‘I learned, I think everything I know about being an artist, using a Leica on the streets. It taught me to understand human nature and to predict even the kinds of little things that might be happening. It has engaged my curiosity with the world and the meaning that comes out of the world. It’s really been an instrument of my education and development as an artist. That’s a mighty tool.’ Joel Meyerowitz
Joel Meyerowitz was born in New York in 1938 and grew up in the Bronx. He studied painting and initially worked as an advertising art director. Meyerowitz began shooting on 35 mm colour film in 1962. In the following year, he combined this with black-and-white before returning to the richness of storytelling in colour. New York always remained the dominant focus of his life as a photographer – from his early works from the 1960s to his evocative images taken at Ground Zero in the aftermath of 9/11.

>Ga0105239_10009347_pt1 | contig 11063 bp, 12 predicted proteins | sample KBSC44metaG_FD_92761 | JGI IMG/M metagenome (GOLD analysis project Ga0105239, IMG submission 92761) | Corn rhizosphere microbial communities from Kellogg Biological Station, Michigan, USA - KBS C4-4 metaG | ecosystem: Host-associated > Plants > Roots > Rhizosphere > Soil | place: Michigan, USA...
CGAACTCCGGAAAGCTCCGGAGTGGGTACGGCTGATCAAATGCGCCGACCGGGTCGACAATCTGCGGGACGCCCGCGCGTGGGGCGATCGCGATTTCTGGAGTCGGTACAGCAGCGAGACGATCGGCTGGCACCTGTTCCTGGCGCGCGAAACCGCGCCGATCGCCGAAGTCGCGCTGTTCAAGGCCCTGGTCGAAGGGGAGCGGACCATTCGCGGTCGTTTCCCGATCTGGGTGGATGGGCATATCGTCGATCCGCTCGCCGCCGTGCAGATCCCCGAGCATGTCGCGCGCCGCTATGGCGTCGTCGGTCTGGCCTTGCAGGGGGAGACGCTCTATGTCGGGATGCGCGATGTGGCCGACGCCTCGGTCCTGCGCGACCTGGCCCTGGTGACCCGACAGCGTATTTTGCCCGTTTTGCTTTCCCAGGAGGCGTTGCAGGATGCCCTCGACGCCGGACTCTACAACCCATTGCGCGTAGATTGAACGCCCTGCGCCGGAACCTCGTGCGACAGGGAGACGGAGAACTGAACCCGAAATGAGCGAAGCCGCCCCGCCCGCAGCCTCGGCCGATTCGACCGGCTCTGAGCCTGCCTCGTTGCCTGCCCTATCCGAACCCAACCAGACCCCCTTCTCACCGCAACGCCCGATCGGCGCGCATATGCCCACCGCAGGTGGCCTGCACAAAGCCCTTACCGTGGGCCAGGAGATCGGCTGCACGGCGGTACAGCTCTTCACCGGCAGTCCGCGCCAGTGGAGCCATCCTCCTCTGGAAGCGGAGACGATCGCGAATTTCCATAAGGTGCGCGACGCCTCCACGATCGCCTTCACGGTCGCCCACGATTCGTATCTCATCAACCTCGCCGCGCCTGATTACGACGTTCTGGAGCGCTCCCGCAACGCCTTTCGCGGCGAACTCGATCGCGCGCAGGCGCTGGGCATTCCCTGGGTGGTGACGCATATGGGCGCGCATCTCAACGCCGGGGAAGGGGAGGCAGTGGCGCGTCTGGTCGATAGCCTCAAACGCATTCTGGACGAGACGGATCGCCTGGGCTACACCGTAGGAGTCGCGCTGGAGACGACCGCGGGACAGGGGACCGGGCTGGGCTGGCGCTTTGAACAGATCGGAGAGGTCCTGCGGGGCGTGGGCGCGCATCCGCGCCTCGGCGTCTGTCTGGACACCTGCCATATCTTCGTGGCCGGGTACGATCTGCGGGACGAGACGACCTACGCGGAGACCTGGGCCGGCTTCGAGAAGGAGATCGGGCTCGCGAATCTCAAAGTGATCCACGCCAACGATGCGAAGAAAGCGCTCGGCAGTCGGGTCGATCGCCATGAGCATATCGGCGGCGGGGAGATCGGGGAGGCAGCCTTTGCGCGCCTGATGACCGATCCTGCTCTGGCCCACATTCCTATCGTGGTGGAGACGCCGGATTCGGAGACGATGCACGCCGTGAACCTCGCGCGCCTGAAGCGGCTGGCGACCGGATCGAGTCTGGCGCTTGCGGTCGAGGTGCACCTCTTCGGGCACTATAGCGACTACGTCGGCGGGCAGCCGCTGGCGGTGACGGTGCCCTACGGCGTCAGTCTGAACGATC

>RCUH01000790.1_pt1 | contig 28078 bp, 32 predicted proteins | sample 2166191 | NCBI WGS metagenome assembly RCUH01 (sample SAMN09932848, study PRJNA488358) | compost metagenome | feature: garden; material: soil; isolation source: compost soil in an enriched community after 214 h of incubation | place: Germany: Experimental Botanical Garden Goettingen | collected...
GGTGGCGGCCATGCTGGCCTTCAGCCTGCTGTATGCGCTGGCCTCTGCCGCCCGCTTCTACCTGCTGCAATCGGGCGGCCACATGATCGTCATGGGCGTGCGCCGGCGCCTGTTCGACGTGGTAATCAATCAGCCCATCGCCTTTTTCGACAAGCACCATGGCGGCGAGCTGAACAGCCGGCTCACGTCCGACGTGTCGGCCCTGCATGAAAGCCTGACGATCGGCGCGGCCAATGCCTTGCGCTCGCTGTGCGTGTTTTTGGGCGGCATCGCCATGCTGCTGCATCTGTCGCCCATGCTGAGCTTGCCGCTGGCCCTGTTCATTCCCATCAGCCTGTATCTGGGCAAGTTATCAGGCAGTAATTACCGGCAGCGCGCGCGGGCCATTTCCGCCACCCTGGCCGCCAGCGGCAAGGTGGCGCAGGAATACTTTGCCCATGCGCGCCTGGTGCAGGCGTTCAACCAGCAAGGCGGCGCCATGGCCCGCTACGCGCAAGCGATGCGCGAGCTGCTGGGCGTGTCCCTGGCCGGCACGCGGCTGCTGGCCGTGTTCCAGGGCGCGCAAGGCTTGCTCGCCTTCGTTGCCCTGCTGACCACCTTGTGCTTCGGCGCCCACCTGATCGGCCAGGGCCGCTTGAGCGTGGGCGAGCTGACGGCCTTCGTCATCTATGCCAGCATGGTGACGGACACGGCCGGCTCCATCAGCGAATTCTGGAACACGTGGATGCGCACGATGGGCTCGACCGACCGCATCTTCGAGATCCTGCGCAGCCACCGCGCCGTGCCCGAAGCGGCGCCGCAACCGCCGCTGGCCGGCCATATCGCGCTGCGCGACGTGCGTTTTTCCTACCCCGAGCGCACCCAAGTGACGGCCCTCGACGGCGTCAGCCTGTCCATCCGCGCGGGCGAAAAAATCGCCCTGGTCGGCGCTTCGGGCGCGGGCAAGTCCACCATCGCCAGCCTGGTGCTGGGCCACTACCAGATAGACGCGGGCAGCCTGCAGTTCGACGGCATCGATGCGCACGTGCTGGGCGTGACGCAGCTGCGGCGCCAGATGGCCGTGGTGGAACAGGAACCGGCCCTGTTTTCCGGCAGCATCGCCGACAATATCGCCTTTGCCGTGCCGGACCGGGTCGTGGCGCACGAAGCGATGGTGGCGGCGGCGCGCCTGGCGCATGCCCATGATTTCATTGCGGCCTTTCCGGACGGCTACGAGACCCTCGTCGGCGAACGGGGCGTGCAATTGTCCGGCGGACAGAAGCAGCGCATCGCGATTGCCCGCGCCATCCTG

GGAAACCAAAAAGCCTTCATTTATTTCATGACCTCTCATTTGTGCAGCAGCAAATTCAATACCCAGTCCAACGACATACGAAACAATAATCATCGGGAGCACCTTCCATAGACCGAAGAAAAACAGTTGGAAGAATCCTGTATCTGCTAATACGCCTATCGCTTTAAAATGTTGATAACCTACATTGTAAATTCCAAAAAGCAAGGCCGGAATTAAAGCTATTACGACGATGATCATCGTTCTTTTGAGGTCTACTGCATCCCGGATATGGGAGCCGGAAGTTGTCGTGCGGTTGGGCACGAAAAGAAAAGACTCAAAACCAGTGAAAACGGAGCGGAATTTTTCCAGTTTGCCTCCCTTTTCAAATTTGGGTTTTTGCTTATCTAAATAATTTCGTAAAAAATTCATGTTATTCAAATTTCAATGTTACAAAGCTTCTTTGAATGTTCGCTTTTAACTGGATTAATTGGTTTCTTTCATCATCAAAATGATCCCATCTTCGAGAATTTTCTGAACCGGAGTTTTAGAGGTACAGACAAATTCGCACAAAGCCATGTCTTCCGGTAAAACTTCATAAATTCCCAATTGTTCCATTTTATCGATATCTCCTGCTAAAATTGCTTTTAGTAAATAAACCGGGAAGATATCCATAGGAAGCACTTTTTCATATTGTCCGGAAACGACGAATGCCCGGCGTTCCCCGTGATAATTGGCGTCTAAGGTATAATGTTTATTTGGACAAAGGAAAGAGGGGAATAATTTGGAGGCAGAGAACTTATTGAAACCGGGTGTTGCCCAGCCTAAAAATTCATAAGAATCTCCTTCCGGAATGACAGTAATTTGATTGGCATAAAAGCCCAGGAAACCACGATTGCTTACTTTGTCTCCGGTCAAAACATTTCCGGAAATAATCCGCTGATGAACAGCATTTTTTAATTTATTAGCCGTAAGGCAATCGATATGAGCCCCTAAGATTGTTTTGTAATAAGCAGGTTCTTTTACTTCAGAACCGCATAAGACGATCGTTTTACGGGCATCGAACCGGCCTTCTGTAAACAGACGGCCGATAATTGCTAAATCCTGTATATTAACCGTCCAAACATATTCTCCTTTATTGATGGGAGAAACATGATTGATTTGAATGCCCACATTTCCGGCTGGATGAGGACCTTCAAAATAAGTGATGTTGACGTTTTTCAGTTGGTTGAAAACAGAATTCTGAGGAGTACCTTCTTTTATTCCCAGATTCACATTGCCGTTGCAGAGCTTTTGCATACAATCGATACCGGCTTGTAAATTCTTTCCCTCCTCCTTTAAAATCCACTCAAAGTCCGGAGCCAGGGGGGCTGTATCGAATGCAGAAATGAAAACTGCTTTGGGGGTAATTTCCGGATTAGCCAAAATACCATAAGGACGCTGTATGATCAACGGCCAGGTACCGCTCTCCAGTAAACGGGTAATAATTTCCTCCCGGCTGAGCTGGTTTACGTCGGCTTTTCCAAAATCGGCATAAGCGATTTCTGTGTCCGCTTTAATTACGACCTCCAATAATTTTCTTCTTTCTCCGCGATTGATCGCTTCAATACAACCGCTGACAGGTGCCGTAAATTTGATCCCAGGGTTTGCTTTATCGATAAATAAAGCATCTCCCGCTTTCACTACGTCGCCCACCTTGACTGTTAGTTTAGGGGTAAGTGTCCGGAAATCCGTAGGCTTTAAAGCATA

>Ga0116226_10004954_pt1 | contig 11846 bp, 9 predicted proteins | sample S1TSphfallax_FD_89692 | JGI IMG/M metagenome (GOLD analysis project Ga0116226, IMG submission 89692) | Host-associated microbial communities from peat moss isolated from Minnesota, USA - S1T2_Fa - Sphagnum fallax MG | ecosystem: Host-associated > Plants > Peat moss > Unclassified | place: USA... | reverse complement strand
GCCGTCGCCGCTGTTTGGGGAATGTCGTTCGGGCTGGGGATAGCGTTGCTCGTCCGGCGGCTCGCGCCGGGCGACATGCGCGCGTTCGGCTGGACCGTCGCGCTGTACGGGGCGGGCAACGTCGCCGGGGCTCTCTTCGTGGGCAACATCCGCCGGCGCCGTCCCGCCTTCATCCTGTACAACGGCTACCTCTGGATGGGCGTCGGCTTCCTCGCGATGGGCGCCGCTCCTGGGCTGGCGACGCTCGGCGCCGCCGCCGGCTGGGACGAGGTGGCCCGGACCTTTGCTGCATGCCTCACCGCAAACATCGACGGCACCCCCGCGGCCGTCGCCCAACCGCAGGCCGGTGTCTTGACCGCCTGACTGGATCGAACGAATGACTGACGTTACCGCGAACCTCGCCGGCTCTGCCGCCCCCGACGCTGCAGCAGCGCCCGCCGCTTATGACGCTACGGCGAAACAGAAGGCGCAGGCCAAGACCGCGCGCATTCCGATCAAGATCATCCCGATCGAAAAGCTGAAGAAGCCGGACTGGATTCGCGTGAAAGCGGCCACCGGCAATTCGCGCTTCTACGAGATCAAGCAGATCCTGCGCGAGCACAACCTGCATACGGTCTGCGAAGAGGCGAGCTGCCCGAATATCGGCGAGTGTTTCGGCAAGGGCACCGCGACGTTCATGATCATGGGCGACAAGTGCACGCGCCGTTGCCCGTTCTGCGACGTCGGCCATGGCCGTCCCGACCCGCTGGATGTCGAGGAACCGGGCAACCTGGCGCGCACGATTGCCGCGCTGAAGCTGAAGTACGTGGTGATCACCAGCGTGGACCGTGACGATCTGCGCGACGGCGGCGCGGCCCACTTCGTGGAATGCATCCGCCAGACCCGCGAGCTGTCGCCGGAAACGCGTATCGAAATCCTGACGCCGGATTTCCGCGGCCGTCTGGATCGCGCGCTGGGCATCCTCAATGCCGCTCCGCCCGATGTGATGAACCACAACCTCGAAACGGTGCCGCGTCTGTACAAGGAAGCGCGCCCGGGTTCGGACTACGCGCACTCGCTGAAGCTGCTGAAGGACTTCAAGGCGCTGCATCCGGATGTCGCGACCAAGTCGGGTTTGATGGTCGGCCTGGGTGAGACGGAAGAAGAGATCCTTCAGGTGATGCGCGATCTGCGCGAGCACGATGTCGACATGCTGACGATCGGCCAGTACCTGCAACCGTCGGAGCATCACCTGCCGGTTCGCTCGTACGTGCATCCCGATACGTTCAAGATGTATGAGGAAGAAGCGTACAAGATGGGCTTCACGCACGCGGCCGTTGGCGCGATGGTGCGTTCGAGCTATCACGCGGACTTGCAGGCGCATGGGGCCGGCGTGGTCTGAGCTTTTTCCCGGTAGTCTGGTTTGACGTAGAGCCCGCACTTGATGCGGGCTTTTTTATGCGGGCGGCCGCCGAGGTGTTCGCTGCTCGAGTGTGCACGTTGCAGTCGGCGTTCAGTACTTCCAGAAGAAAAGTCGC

The turning point that led to Meyerowitz’s decision to become a photographer was an encounter with Robert Frank in the early 1960s. Fascinated by the work of his great role model, he decided to dedicate his life to street photography. He sights Frank as a great inspiration and mentor stating that his seminal book The Americans changed his life, making him realise that photography could produce a form of poetry - albeit a dark one.
In the following years, he captured visual epiphanies on the streets of New York. Here, he found a living stage for his curious observation of people and the chance scenarios of a big city. He refined the methods he learned on the streets of New York on an extended trip through Europe in 1966/67. The images in the Leica Gallery London exhibition focus on these first decades of Meyerowitz’s career showing how he effortlessly moves between colour and black and white film – championing both equally.
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